Agronomist says to use long-term trends as planning guide for 2013
By Jean Caspers-Simmet
Date Modified: 10/10/2012 3:46 PM
BOONE, Iowa — Many producers use the immediate past season as a guide when planning for the next one, but a better strategy may be to plan for next year by looking at long-term weather trends, says Brent Wilson, DuPont Pioneer technical services manager.
"This past growing season was obviously extremely dry across the Corn Belt, and many are suffering from the drought as they plan for the next growing season," said Wilson at the recent Farm Progress Show in Boone. "Weather changes from year to year, and we can't predict the next growing season. Growers should look at several seasons and rely on that information to make decisions."
Seed product selection is on most growers' minds this time of year and following harvest. Wilson reminds producers that 2012 was not a typical year and recommends relying on years prior to 2012 for product selection. Making selections based on one year of experience may not be a sound strategy.
"The Aquamax products and drought tolerance have garnered tremendous discussion in our customer base, but we're trying to put that in perspective," Wilson said.
Aquamax was designed for the Western Corn Belt and given more normal precipitation in Iowa and Minnesota, drought tolerance may be a good fit for the most stressed acres, but there is a full line-up of hybrids available to growers, Wilson said.
For fertilizer application for 2013, most growers planned for a larger crop than they ended up with, said Wilson, and they should use grain removal as a guide for phosphorous and potassium application. Due to the drought, there may be opportunities to take nitrogen credits going into next year. Nitrogen is mobile with soil moisture and may move or disappear with wetter soils. Waiting until spring to apply nitrogen may allow better decisions on how much nitrogen may be available for the following crop.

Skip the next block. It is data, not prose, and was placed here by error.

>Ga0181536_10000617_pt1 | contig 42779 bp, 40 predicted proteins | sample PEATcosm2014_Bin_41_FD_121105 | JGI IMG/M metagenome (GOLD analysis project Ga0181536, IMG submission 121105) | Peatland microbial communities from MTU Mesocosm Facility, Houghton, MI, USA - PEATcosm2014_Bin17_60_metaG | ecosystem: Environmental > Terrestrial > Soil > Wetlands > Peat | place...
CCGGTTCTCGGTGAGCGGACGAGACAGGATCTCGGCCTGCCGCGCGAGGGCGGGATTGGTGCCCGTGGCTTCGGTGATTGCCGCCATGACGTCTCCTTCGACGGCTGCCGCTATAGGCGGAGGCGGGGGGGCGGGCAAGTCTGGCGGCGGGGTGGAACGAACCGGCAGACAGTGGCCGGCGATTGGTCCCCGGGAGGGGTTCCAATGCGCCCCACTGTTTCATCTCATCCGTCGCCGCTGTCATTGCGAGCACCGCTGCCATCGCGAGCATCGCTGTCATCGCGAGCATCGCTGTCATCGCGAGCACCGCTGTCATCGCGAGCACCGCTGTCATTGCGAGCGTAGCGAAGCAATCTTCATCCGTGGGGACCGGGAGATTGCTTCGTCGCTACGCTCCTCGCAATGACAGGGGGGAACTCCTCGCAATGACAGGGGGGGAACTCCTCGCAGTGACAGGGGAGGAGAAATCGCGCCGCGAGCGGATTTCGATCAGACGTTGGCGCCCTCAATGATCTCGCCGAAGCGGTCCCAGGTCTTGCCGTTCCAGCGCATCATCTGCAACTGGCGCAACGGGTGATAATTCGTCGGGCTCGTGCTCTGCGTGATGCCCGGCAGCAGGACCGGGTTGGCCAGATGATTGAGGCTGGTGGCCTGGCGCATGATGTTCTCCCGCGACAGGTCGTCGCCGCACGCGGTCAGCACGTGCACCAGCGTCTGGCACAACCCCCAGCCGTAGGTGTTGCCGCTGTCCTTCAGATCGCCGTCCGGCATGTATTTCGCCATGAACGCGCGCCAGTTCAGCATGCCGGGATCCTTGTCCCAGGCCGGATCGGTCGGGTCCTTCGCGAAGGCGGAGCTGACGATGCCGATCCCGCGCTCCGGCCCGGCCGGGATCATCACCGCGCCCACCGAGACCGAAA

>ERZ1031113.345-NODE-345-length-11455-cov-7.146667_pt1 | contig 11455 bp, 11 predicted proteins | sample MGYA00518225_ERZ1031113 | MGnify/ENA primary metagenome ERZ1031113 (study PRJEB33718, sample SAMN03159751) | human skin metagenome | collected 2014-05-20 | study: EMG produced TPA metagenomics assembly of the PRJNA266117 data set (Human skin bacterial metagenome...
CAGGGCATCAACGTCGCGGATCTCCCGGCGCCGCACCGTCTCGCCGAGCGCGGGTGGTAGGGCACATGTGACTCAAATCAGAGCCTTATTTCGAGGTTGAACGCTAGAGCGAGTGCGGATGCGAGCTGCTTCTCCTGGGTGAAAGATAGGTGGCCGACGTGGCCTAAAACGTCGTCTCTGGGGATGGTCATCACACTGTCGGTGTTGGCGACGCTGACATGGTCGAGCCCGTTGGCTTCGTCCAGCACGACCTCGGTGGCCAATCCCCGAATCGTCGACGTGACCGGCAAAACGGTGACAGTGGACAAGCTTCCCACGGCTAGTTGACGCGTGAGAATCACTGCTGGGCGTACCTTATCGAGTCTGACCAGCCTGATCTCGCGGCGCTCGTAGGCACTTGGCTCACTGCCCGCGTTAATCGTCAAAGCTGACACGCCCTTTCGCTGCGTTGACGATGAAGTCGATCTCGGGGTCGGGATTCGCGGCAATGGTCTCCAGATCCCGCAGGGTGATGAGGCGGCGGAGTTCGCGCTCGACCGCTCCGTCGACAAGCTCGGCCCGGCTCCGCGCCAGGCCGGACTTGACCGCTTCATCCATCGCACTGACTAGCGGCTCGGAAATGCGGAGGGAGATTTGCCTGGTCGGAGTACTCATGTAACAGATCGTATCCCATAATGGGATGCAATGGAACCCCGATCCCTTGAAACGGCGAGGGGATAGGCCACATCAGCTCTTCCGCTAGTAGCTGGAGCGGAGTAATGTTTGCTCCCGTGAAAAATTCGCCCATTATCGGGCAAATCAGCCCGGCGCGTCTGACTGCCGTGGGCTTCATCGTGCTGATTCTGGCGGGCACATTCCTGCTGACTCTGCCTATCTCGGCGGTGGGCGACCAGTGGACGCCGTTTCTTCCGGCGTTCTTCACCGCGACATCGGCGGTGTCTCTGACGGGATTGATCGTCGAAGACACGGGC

"After a drought year, herbicide carryover may be a big concern, but that's often difficult to predict," says Wilson. "After the 1988 drought, Scepter carryover was a problem. Microbes in cooler fall temperatures are not as effective in breaking down herbicide compounds, but the chemicals are broken down best in warm spring soils. Water can also help degrade the compounds."
Farmers need to know their chemicals to help determine if there might be carryover, Wilson said. They should look at records and labels to know exactly what herbicides were on each field. Contact local crop agronomist or university Extension specialists for information on possible carryover concerns.
Weeds may be more prevalent next year due to less-than-ideal weed control during the dry weather. Check fields for an inventory of which weeds are growing.
"Farmers may want to consider a broad spectrum herbicide to cover both broadleaf weeds and grasses," Wilson said. "Be on the lookout for glyphosate-resistant weeds that you may have noticed earlier in the season and plan your weed control program accordingly for 2013."
A new insect for some corn growers — the Japanese beetle — is moving westward. The beetle is usually not a significant problem in normal years, but can be devastating in tough years with weakened plants. Wilson suggests putting the Japanese beetle on the list of insects to scout for in 2013.
"Corn rootworm is a bigger problem if we have a dry, warm winter, followed by dry conditions," he said. "In wet years, microbes that attack rootworms are more prevalent."
Crop rotations is one way to manage this insect. Growers may also want to consider a new mode of action in corn rootworm resistant traits, especially if they've used the same one for several years. Corn rootworm insecticide treatments are also something to consider.
Growers should also consider seed treatment programs that can help protect their seed against soil pests, Wilson said.